Having Your Cake and Eating It Too, Workshop Model Style

Jose Vilson Education

cakeAfter an intense review of the test that my kids bombed, and running around the school trying to get the school ready for Penny Harvest, I had a nice lunch with my fellow teachers, and we were discussing, amongst other things, the crazy Boston Red Sox vs. Cleveland Indians game, why Yankees’ fans carry their 94-year tradition like they physically won them all, how Mets’ fans react to that in a really obnoxious way, and of course, Joe Torre. As we started talking about his contract and his rejection of the merit pay system, it made me think aloud the kinds of things we have to do to earn our 2% pay cut.

Of course, someone mentioned something about baking a cake, and I laughed because I was already imagining how the metaphor would work if the workshop model was about a cake. At least based on how they want us to work it …

(insert dream sequence here)

[on the board]

Objective: We will learn how to bake a cake.
Do Now: What is a cake? Describe 3 characteristics of a good cake.


Mr. V: “OK, class, let’s look at the Do Now. A lot of you put down characteristics about what a cake should look like, and that’s great. Now, let’s look at this cake.”

[puts up cake]

“What do you notice?”

Student1: “It has pink frosting on it.”
Mr. V: “Yes, what else?”
Student2: “It looks good.”
Mr. V: “OK, you’re getting there. Anything else?”
Student3: “It’s cylindrical about a y-axis.”
Mr. V: “Hmm, OK. I’m glad you’re thinking about it. Now, I need a volunteer.”

[volunteer comes up]

“OK, try this cake. Tell me what you feel.”

Student4: “Mr. Vilson, this tastes really good. It has good texture, and it’s soft. Mmmm. Can I have some more?”
Mr. V: “No, time’s up. It’s been only a few minutes, but we have to keep it moving. They don’t call it the workshop model for nothing. Now, for your assignment, you have materials in the middle of your desks. Take those materials, and using what you learned today, bake a cake.”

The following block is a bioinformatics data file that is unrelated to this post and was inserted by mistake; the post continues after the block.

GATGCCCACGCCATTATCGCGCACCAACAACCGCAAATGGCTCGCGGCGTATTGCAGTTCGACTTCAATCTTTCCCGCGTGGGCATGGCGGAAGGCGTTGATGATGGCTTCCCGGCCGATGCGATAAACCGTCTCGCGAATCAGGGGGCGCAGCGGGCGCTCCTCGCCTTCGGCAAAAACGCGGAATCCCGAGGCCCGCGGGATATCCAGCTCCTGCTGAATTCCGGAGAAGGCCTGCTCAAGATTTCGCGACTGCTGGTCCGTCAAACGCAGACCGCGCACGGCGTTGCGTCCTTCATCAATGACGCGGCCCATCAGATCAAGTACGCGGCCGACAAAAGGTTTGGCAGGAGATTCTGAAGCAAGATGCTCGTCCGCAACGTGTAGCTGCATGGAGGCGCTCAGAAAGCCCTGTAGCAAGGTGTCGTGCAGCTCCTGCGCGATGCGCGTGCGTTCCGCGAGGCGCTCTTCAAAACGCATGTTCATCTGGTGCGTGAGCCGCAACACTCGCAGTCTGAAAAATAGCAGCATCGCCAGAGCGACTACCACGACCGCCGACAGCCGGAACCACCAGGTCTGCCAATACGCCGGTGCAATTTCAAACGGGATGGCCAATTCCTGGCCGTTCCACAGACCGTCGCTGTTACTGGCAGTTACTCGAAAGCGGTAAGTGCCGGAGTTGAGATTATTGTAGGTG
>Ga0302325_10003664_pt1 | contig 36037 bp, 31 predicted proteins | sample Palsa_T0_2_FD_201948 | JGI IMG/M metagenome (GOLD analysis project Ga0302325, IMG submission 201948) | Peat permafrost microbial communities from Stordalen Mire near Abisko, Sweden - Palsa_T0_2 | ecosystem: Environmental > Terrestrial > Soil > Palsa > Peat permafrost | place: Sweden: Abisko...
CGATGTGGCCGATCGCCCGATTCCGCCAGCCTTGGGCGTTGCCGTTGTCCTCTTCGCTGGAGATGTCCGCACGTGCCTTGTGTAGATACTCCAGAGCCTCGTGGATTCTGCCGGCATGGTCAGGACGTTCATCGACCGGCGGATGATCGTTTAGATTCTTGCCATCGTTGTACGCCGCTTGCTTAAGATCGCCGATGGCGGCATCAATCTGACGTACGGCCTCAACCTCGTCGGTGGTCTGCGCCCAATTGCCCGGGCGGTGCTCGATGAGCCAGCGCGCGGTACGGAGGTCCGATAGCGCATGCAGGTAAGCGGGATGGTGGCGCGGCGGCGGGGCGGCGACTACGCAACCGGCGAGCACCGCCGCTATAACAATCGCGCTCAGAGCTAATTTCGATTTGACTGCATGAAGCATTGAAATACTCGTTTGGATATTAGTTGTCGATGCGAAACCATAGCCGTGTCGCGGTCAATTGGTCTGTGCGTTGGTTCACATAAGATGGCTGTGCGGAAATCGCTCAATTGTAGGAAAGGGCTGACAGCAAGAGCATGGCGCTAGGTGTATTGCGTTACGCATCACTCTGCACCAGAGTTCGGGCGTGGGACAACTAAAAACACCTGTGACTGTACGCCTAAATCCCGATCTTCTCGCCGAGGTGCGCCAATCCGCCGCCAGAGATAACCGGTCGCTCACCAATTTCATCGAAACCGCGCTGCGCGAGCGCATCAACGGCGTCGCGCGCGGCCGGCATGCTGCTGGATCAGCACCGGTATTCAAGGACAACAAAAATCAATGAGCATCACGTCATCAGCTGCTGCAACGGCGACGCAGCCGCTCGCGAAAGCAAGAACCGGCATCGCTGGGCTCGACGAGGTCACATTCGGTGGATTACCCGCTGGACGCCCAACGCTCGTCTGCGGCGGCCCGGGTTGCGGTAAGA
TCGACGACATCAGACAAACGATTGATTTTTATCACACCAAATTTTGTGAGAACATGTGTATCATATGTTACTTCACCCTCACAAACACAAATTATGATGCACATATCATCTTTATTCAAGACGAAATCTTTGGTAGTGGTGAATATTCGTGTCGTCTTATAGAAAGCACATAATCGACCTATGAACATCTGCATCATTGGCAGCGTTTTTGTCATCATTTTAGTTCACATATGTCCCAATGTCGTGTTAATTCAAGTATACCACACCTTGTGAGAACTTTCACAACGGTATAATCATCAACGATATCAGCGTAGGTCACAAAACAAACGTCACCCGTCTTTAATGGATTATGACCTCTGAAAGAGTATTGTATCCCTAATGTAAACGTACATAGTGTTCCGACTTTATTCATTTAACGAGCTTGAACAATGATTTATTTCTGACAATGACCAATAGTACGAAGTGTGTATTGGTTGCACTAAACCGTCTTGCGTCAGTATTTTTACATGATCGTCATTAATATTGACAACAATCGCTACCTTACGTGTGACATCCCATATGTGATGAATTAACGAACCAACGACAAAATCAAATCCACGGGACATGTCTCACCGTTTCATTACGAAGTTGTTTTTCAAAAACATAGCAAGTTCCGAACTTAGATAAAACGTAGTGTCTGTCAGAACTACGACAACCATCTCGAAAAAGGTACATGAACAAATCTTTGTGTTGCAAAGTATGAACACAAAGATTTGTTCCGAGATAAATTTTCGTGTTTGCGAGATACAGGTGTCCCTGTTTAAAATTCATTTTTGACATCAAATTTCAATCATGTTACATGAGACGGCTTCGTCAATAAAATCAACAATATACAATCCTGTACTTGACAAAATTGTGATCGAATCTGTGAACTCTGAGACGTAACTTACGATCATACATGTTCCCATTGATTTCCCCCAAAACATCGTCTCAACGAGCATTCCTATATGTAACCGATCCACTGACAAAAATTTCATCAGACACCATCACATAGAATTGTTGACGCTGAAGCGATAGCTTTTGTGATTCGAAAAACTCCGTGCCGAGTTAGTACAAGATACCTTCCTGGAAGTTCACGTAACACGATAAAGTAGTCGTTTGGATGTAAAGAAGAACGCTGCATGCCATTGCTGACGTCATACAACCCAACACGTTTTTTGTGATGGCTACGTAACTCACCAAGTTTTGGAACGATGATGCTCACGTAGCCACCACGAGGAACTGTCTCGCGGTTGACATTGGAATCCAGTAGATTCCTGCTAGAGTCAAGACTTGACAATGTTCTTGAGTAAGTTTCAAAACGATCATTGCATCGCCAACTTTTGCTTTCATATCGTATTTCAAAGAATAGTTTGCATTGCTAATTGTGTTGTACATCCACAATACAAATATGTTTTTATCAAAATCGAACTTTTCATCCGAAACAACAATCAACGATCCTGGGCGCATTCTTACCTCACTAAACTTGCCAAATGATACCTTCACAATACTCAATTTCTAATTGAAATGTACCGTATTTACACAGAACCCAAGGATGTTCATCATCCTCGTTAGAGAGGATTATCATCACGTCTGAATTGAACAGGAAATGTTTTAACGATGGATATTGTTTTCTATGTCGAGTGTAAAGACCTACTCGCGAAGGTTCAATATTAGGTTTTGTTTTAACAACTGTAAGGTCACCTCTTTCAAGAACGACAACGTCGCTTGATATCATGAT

Student1: “But Mr. Vilson, I don’t get it.”
Mr. V: “You’ll get it eventually. Use the characteristics you noticed, and think about how you would make that using the manipulatives in front of you.”
Student1: “Uhhh …”

[15 minutes later, Mr. V walking around the room]

Mr. V: “OK, Table 1, what did you notice?”
Student1: “I noticed my cake wasn’t very tasty. The actual cake was a little too hard.”
Mr. V: “Well, what do you think would make the cake a little softer?”
Student1: “Uhhh …”

[Mr. V moves to Table 2]

Mr. V: “What did you guys come up with?”
Student2: “Our cake is really sweet, and it came out too clumpy.”
Mr. V: “Think about the characteristics of a good cake, and the things we discussed during the mini-lesson. How would you improve on your methods to ensure you have a better cake?”
Student2: “Ummm …”

[Mr. V moves to Table 3]

Mr. V: “Wow, what a beautiful cake!”
Student3: “I know. Made it all by myself, and told everyone else in my table how to make it.”

[Mr. V goes to the front of the class]

Mr. V: “See? Why can’t everyone be like this kid? He used the same materials you did, and made a very beautiful and unique cake!”

[Student4 raises hand]

Student4: “That’s no fair! His father’s a baker!”
Mr. V: “Now, I know it’s unfair, but so is time, and time for the group work is up.”

[Mr. V looks out into the class of long faces, dirty baking powder, and clumps of dough]

“For your journal, I want you to write about what you learned today. Don’t just give me the title, but everything. What did you learn? What was most important? How did the characteristics of baking a cake help you make your own?”

[As the day closes, Mr. V reads the journals and begins internal monologue]

“Man, how did this happen? I followed the workshop model so well. I didn’t show them the answer directly. I tried to have them come up with the answers themselves. I mean, that one kid got it; why can’t the rest of them get it? The higher-ups tell me that this system is the best for the kids, but the research shows me that this only works when kids are already self-motivated and high on task intelligence.

I love asking intriguing questions, and love it when the kids get what I’m talking about. I also like when I have a little more flexibility to control my lessons and go over what I need to. This workshop model’s rather restricting. I mean, these kids aren’t telling me anything in this journal that I haven’t already written for them.

I wonder how Socrates taught without all the gadgets we have. And why is it that those who were schooled under the rote method are more critical thinkers than the kids we have now? And isn’t it important to model how something’s done before actually doing it at least sometimes and then let them venture off? I mean, even artists of all kinds imitate before they venture off into their own spheres of influence, right?

Am I crazy for having an internal monologue in a public blog?”

jose, who used to feel invisible, but now knows he’s invincible …